Its always great to sketch in a new place, especially one with history and character, so when one of the Manchester Urban Sketching Group organized a trip to her home town-Kendal in Cumbria yesterday, I was keen to make the trip. It’s always great to see what you can capture of the place and to see a place with your own eyes after seeing it through other local sketchers eyes.Like a true urban sketcher, I love to travel and visit other places to draw so we set off early to get there in good time for our meet up at the Brewery Arts Centre. Continue reading
I thought I’d write this Q and A piece to fully explain what my #ThisPlace Series of sketches is all about before its launch later this month.
What is it?
Those of you that know my work will know that I am a keen urban sketcher and reportage illustrator. As a trained landscape designer, depiction of a ‘Sense of Place’, capturing in my drawings, what it is that makes that place like it is, is very important to me. Therefore, I wanted to create a series of drawings throughout the year, of the Places around the Northwest that I love, visit and connect with. Hence the name ‘This Place’ Of course I may include the odd drawing in the series that is not the North West of England, but for the main part, they will be of the North West, including Manchester. These pen, ink and watercolour wash/coloured pencil drawings created on very high quality watercolour paper (or paper suited to the medium) and framed will be available for purchase. They will be either A4 or square (8” format) (excluding the Frame so a little bit larger with the frame and mount).
Last weekend whilst out sketching , one of my fellow sketchers asked: how do you go about choosing your view to sketch? It’s an interesting question and it got me thinking beyond the theory of composition, at how exactly I choose my view to sketch . Here in a short summary; mainly illustrated with recent sketches of my local area are some of the things I take into account when deciding which view to draw and what to include. Note that with most of them, there is more than one reason the composition was chosen. Continue reading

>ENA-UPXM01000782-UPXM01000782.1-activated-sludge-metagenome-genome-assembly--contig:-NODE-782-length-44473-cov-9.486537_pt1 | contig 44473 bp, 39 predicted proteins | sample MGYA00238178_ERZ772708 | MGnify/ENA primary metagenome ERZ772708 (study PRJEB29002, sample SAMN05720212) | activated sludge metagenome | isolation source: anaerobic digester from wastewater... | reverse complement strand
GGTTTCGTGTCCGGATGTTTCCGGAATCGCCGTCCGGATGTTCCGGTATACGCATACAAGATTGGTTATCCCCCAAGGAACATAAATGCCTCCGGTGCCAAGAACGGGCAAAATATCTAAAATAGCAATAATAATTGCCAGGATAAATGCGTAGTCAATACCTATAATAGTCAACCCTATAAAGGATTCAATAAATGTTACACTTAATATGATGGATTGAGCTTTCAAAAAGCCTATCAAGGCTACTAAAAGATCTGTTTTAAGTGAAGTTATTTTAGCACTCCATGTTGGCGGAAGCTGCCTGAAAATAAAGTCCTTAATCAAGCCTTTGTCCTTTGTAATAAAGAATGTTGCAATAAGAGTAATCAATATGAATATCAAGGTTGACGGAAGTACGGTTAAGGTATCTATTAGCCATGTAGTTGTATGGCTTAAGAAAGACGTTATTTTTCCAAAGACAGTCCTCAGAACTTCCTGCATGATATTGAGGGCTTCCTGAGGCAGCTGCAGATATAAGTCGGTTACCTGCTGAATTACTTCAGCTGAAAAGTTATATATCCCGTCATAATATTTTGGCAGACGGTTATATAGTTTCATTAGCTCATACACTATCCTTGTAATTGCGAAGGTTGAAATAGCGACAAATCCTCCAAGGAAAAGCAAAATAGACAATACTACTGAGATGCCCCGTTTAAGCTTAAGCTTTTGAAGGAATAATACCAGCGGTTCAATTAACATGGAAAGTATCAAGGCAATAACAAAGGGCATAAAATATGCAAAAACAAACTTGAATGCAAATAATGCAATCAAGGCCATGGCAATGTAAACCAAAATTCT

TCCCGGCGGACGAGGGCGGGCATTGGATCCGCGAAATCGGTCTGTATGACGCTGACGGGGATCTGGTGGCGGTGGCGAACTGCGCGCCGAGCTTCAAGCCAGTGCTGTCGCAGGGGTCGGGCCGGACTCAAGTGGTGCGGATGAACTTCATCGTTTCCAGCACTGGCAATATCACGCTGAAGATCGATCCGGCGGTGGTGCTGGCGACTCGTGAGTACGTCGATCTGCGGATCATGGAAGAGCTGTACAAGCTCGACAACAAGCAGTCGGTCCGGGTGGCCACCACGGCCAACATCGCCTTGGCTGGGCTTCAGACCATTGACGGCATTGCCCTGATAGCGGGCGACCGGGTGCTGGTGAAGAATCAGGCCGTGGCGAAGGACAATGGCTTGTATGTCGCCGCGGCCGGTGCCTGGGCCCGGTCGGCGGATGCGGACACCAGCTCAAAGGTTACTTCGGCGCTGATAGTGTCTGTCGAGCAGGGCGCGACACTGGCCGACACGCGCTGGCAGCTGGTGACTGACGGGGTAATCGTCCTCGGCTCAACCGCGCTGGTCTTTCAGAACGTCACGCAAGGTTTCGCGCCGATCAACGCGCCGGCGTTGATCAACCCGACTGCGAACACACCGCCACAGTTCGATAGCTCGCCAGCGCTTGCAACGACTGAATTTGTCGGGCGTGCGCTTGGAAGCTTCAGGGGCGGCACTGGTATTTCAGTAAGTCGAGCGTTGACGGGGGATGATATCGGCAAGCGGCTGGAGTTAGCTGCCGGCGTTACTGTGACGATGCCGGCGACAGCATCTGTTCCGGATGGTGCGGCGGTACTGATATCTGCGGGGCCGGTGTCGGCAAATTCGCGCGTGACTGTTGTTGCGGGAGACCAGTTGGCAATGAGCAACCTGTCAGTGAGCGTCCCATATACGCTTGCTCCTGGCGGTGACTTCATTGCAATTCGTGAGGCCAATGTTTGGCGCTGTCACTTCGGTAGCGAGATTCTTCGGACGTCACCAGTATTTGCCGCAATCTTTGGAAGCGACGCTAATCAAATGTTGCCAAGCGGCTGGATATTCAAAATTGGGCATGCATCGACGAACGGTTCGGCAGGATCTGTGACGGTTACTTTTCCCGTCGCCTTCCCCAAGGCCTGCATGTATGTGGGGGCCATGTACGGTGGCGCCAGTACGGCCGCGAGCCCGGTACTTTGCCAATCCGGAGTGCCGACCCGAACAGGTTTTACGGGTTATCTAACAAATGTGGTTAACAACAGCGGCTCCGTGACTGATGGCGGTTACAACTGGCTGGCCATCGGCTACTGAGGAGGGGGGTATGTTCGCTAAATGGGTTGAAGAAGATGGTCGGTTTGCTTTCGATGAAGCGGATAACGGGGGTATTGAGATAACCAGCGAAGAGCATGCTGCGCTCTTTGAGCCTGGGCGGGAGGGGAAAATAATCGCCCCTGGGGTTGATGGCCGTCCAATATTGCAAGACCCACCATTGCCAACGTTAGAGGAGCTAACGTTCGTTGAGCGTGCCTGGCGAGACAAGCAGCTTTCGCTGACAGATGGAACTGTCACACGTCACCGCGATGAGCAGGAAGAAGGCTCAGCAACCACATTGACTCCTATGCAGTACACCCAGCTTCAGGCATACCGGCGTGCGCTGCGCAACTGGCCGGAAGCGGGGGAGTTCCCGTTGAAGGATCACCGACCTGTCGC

As 2016 draws (get it!) to a close, I thought I’d capture my year in sketches ( some but not all of them!), partly as an aide memoire (those of you that read my blog know how I like to document my drawing adventures!) and partly to reflect on where I’ve been and where I’m going. Its been quite a year in many respects and those of you that have followed my #scribblescompilations on social media in my 12 days of Christmas countdown, will be familiar with most of the combinations below. However, this blog puts a narrative to the visuals and I have tried to group things so that you can see more of the approaches and types of things that I am interested in recording and the approaches I’ve taken to drawing. Continue reading
Last weekend I was fortunate enough to have been one of the artists who took part in a Mehndi festival, in a house in Levenshulme, Manchester. This blog is about my involvement, the approaches I took to develop my henna tattoos and the results…I did say this one was a little different! Continue reading